“Why the Oscars Were So Bad” is the headline of an article by Robert Tracinski in Real Clear Politics. It’s not about the show itself, so much as the underlying culture that produced it:
So I guess the Academy got what it wanted, after all, because this is the essence of contemporary youth popular culture. It is a culture suffused with ridicule and sarcasm intended to tear down all values. But of course, people still pursue values anyway because this is a necessity of life. So they insulate their values from criticism by apologizing for them in advance, presenting everything as a sarcastic or “ironic” joke and begging not to be taken seriously.
The New York Times recently published a searing self-examination of this “hipster” culture.
“The hipster haunts every city street and university town. Manifesting a nostalgia for times he never lived himself, this contemporary urban harlequin appropriates outmoded fashions (the mustache, the tiny shorts), mechanisms (fixed-gear bicycles, portable record players) and hobbies (home brewing, playing trombone). He harvests awkwardness and self-consciousness….
“For many Americans born in the 1980s and 1990s—members of Generation Y, or Millennials—particularly middle-class Caucasians, irony is the primary mode with which daily life is dealt….
“Take, for example, an ad that calls itself an ad, makes fun of its own format, and attempts to lure its target market to laugh at and with it. It pre-emptively acknowledges its own failure to accomplish anything meaningful. No attack can be set against it, as it has already conquered itself.”
All of which perfectly describes MacFarlane’s performance.
But “irony” is not the right word to describe this culture. Irony implies an element of intelligence, wit, and judgment. The hipster tells himself that what he is doing is “ironic” to make himself feel sophisticated. But the real motive for the pre-emptive apology, for not daring to take anything seriously, is clearly fear: the fear of having to stand up for and defend a value, particularly against ridicule from a contemporary culture ruled by sneering sarcasm. So hipster “irony” really just turns out to be a form of awkward self-consciousness. Behind every modern comedian of the Seth MacFarlane-Jon Stewart variety, there is a neurotic teenager paralyzed with fear that the cool kids are going to make fun of him.
Incidentally, this explains what William Shatner was doing there. On one level, it made no sense. Shatner hasn’t made a Star Trek film in years, and the franchise has already been rebooted with younger actors. If you’re trying to create an awards show that appeals to younger viewers, why feature an 81-year-old actor from a 47-year old television show? On another level, though, Shatner’s career fully tracks popular culture’s collapse into pseudo-ironic self-consciousness. He spent the first half of his career creating an earnestly meant film and television hero—and he has spent the second half of his career as an increasingly cartoonish parody of that character.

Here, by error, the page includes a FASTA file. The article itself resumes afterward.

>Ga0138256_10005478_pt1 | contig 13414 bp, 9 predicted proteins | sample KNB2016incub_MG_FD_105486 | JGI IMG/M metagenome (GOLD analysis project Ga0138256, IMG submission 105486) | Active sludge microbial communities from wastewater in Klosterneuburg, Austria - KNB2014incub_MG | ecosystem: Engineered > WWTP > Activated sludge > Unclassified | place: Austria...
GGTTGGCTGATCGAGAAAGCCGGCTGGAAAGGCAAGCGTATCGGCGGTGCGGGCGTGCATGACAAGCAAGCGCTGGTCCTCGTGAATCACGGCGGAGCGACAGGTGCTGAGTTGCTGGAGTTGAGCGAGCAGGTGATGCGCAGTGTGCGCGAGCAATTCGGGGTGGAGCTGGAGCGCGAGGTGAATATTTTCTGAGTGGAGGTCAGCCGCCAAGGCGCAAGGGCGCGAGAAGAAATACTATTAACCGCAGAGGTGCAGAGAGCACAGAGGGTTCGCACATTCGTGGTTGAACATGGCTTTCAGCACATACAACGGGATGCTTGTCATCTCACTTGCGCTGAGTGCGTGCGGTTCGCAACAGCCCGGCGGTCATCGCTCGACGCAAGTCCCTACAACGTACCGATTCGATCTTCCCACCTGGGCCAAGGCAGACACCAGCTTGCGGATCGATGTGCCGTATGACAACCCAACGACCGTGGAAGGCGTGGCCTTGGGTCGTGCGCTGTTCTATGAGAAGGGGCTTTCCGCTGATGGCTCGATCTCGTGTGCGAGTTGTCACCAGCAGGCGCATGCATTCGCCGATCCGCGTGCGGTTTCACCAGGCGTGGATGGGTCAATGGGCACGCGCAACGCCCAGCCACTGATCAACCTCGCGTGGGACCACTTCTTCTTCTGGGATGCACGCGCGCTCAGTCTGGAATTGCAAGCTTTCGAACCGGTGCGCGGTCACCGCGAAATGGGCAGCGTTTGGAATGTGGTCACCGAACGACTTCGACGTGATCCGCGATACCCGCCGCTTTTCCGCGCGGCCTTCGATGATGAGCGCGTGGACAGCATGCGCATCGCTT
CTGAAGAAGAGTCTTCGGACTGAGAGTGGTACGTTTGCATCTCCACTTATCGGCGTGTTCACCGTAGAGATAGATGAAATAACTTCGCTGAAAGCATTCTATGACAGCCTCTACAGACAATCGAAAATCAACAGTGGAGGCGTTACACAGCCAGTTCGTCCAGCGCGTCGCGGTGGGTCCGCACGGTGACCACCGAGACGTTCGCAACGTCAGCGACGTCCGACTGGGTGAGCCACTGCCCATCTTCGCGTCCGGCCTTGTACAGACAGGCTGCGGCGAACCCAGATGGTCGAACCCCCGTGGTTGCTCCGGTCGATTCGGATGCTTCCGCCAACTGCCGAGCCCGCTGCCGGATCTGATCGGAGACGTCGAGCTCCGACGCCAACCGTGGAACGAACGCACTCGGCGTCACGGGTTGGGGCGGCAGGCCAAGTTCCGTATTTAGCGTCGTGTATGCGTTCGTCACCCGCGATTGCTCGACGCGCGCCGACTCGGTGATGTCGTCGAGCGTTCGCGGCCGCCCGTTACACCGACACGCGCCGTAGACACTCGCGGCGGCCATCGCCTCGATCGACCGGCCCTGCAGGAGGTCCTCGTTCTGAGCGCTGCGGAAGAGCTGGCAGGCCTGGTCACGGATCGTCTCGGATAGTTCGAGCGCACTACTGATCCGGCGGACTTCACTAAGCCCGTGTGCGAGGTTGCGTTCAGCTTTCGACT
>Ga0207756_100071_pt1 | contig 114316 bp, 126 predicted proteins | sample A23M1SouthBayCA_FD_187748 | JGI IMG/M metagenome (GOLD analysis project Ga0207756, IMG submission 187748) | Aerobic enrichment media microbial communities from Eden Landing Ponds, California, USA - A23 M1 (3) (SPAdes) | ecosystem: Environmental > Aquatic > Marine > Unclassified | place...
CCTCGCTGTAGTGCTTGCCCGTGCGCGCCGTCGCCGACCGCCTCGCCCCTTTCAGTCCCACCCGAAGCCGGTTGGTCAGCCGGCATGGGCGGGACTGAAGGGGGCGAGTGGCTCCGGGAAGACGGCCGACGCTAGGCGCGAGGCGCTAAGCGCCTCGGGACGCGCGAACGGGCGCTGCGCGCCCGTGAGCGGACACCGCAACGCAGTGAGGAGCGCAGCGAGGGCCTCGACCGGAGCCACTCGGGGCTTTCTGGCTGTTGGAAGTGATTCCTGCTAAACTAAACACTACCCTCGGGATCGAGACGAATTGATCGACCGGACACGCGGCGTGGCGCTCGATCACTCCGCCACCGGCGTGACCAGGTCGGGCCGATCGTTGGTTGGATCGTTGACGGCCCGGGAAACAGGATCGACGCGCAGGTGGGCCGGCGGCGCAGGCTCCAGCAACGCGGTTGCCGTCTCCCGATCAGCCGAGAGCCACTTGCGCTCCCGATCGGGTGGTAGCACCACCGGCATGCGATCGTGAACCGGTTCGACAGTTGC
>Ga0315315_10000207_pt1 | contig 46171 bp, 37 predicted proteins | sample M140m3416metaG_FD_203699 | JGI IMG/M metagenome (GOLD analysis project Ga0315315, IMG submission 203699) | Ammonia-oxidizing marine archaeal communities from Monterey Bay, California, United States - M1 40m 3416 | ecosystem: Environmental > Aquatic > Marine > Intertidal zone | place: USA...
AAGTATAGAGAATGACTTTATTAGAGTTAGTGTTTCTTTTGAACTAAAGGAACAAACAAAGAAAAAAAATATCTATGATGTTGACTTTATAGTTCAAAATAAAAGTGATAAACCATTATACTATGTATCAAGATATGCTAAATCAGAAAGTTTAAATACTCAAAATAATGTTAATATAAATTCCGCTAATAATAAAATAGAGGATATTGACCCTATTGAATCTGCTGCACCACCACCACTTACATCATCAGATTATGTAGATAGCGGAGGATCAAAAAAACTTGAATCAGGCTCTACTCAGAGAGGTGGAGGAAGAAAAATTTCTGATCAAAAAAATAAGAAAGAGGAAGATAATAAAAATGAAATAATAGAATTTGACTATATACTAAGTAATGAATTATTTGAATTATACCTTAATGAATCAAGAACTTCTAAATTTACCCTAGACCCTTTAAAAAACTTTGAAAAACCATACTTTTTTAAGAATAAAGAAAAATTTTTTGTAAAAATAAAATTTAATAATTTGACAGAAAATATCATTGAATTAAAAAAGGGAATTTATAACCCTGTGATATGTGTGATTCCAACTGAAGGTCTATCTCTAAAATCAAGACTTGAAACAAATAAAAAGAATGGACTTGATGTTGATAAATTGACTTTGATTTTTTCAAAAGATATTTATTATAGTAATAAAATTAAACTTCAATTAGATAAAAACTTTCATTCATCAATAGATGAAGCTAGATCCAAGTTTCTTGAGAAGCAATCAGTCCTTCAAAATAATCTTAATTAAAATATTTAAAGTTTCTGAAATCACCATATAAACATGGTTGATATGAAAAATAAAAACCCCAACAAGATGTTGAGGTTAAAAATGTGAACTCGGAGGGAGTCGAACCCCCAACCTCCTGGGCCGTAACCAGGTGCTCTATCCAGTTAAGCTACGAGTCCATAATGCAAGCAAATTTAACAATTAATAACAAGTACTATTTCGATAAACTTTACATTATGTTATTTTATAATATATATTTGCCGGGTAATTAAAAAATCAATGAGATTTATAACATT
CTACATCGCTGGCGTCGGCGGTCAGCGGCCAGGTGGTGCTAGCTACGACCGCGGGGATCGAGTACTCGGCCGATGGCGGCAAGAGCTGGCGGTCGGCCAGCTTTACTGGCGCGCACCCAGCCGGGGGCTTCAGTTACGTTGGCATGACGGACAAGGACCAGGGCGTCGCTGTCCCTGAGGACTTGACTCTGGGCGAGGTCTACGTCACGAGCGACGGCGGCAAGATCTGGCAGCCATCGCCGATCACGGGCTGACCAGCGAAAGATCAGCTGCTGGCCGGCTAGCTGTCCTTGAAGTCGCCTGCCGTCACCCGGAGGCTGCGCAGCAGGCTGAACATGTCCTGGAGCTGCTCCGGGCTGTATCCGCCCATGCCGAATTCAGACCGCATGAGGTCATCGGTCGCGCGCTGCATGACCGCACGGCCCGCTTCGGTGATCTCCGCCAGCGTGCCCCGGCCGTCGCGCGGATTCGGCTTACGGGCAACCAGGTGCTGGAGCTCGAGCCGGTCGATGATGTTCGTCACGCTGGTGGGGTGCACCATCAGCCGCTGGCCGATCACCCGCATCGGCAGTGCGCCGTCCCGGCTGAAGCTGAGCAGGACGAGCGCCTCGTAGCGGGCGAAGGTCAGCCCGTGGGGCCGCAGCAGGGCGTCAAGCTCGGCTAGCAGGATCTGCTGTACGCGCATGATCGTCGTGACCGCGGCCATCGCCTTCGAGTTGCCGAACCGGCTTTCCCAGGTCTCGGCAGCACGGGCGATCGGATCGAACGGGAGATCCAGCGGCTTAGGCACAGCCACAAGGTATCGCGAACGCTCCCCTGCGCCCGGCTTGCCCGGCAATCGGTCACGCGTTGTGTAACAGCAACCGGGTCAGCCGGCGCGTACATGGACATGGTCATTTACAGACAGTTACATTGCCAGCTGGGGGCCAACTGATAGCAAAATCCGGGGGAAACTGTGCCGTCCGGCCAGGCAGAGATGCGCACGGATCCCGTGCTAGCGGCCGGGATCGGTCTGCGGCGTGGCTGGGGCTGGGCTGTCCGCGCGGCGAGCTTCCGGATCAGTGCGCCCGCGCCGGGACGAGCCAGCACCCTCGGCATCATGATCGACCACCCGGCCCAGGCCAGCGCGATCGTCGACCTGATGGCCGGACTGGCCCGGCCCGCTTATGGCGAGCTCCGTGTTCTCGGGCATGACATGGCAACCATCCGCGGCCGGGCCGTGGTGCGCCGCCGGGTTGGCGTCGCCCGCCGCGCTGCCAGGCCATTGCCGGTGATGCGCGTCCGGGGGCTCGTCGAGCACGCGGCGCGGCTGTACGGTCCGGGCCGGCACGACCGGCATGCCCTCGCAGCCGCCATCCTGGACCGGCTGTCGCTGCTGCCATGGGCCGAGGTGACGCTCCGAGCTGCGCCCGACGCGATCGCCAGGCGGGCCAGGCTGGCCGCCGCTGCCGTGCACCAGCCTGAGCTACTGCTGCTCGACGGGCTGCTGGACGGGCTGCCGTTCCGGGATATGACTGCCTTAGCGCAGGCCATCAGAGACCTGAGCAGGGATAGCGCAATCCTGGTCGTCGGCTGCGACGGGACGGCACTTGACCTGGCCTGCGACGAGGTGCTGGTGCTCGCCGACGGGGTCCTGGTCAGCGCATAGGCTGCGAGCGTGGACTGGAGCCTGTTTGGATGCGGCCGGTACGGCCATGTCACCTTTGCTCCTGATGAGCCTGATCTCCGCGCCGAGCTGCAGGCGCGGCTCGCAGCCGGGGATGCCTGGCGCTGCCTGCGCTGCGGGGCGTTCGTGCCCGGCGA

This is the dead end of Modernist culture, which sought to break down traditional values and rules but was unable to replace them with anything better. It left us in a cultural void where, as the New York Times piece puts it, everyone is afraid that “serious commitment to any belief will eventually be subsumed by an opposing belief, rendering the first laughable at best and contemptible at worst.” In the second half of the 20th century, this corrosive Modernist skepticism brought us the ruling concept of contemporary popular culture: the “cool.” Remember the original meaning of the term. To be “cool” is to be emotionally cool, to refuse to be caught up in enthusiasm. Early on, this could be taken to mean a kind of manly reserve, the ability to be calm, cool, and collected in the face of strife, or to refuse to be carried away by momentary or trivial emotions. This is the sense in which James Bond was “cool.” But by the end of the 20th century, the culture of cool increasingly came to mean a studied lack of response to values. It meant refusing to be carried away by enthusiasm about anything.
It’s a show about nothing, in other words.
So what comes next after a culture sleepwalks through an extended period of irony and nihilism? “This week Europe blew up,” James Lewis and Justine Aristea write at the American Thinker. “The media haven’t caught up yet, because they are what they are. But the markets are catching up fast.” Read the whole thing.
Related: Former Clinton Aide George Stephanopoulos discusses North Korea with Time-Warner-CNN-HBO spokesman and geopolitical troubleshooter Dennis Rodman on The Week, ABC’s Sunday morning talk show. Which in a way, adds a bit of perspective to Tracinski’s Real Clear Politics article:
If this year’s Oscars weren’t the dead end of modernist culture; this moment certainly must be.